Black bear remains illegally dumped in Skagit County

Black bear remains illegally dumped in Skagit County »Play Video

SEDRO-WOOLLEY, Wash. -- A Skagit County resident made a gruesome discovery this week when they found the chopped up remains of a black bear.

Officials say someone illegally dumped the slaughtered carcass on the side of a road not far from the Skagit River.

The remains littered the hillside -- a bear's paw on the ground, pieces of hide up against a tree trunk, another caught in some branches, and a mound of bear fat and trimmings in the dirt.
 
"They could do better. I mean, but there you go, they don't want to put that in their garbage can, they can't put that in their garbage can," said Leonard Halverson.

Halverson raises crops and cattle nearby. His property borders the property were the animal's remains were recently dumped.
 
The bear was found on property owned by Skagit County located just off Sedro-Woolley's Sterling Road. Based on the warning signs posted, it's a popular spot for illegal dumping, with garbage and used hypodermic needles scattered everywhere.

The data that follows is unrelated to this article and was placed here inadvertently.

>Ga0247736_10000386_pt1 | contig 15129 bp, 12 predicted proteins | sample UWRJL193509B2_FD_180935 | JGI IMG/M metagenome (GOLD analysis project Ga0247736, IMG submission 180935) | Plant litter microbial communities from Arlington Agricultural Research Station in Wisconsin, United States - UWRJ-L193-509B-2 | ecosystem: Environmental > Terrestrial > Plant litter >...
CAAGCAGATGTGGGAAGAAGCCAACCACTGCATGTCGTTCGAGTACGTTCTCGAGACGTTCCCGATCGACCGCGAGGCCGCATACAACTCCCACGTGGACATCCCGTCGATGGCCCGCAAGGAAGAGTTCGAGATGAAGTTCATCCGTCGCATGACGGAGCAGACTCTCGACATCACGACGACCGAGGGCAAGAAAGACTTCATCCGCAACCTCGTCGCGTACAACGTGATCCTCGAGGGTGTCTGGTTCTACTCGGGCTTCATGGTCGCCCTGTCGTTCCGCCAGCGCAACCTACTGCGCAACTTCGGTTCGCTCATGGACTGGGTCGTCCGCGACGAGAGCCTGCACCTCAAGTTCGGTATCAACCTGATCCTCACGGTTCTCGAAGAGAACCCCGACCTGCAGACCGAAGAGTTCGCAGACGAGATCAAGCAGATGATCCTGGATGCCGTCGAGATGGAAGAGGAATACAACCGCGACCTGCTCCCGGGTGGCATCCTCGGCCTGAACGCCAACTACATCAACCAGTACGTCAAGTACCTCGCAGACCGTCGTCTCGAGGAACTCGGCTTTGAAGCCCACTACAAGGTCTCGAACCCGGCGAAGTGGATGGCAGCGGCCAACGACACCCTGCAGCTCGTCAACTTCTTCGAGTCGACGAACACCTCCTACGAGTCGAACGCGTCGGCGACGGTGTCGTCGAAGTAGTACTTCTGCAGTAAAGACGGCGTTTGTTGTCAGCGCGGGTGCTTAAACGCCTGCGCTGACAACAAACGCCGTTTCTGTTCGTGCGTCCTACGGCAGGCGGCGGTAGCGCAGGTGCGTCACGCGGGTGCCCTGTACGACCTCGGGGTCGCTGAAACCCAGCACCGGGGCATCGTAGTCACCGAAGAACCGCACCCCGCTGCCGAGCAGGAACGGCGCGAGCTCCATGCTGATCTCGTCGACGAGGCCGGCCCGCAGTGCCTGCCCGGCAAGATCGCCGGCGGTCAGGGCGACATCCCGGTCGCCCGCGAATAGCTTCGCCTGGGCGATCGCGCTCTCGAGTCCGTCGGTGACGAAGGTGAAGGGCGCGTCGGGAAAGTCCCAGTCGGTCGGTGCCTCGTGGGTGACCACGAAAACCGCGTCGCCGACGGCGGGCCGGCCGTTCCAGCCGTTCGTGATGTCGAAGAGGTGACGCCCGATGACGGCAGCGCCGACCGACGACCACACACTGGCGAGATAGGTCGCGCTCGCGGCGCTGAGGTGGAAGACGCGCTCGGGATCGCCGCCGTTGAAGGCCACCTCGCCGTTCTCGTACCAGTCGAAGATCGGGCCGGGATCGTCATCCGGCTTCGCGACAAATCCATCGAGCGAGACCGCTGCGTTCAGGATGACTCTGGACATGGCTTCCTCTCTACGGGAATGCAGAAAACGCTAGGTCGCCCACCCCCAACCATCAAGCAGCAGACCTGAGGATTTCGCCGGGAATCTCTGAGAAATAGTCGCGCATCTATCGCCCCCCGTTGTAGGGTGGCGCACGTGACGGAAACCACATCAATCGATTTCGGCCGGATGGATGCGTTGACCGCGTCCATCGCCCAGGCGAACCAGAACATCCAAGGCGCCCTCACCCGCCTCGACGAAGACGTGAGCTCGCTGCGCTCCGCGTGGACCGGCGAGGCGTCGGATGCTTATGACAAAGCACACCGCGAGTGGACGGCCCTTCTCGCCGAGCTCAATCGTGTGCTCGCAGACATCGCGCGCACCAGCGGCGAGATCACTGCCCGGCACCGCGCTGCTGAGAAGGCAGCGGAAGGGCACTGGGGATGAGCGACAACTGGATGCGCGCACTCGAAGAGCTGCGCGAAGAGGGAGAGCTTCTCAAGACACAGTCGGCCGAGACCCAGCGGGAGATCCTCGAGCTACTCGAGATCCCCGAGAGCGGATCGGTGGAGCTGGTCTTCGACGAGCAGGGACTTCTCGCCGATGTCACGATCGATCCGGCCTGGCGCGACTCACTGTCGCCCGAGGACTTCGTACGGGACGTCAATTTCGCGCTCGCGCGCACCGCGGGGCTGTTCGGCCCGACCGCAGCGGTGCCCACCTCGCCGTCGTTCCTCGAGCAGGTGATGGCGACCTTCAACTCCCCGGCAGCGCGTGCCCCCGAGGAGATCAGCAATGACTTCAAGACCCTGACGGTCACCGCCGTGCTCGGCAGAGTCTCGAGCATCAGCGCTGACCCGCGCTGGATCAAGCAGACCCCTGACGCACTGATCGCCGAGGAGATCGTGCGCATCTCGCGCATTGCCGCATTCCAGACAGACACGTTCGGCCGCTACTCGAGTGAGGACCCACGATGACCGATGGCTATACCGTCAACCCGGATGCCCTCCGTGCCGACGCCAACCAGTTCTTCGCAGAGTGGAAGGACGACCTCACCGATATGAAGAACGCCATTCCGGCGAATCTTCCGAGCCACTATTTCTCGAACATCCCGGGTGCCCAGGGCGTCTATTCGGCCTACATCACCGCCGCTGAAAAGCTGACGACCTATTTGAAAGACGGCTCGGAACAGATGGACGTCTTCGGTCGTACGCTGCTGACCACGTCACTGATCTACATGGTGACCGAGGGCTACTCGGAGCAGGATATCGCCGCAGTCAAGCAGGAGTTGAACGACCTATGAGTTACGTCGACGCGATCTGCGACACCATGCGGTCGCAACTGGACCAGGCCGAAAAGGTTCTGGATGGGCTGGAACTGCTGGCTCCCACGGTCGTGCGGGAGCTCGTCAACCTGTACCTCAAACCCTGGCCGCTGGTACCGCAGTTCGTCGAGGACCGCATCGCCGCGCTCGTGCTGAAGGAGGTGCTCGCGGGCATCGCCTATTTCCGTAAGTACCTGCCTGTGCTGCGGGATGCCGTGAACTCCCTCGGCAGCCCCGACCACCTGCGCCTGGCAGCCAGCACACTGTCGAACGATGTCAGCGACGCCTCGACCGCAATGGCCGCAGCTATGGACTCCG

"We like coming down here and we want it clean," said a woman named Sandra, a local who's lived with her husband in the area for 40 years.
 
Fish and Wildlife officials said the bear was likely killed somewhere else and then the unwanted leftovers dumped. It's not illegal to leave remnants to decompose in permitted hunted areas, but dumping them on someone else's property is illegal.
 
"The hunting isn't unusual, (but) I get disgusted when they don't bury their leftovers, " said Sandra.

Halverson blames the county more than the culprits.
 
"I think the county should be taking care of the garbage. It costs too much to dump the garbage if you're a poor person. They dump their garbage or feed their kids -- if you make a choice, that's the choice and I don't blame somebody for that," said Halverson.

The Department of Fish and Wildlife is investigating, but says because it could not find a slug in the remains or any other evidence, it may be difficult or impossible to find the culprit.

The state also wants to know if the bear was legally harvested and tagged.

Fish and Wildlife hopes tips might help.